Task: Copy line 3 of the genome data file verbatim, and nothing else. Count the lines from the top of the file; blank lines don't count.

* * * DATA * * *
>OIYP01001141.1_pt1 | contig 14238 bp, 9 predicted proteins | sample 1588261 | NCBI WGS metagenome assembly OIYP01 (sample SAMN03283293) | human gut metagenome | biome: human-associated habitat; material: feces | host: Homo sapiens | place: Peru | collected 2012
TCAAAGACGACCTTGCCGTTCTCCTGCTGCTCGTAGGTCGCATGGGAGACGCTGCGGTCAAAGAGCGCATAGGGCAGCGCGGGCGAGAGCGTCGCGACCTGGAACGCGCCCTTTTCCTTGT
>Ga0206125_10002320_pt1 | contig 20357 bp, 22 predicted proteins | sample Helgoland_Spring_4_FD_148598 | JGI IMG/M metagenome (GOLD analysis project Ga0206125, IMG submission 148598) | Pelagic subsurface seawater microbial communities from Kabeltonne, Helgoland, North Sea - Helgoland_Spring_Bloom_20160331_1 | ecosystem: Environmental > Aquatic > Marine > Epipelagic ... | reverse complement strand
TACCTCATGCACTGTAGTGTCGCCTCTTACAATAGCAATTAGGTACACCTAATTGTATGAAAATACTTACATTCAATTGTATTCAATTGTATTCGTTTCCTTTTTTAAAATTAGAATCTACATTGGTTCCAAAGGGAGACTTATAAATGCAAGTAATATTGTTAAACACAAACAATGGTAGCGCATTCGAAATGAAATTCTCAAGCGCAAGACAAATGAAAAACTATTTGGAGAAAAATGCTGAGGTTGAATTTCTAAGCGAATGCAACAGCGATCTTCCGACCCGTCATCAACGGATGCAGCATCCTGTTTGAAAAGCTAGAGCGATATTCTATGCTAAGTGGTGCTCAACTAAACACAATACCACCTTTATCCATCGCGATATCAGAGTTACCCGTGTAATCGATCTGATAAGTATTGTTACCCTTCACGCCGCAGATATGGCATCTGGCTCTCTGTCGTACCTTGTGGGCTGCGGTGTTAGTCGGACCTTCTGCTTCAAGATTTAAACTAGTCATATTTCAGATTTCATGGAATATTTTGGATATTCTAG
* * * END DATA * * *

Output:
>Ga0206125_10002320_pt1 | contig 20357 bp, 22 predicted proteins | sample Helgoland_Spring_4_FD_148598 | JGI IMG/M metagenome (GOLD analysis project Ga0206125, IMG submission 148598) | Pelagic subsurface seawater microbial communities from Kabeltonne, Helgoland, North Sea - Helgoland_Spring_Bloom_20160331_1 | ecosystem: Environmental > Aquatic > Marine > Epipelagic ... | reverse complement strand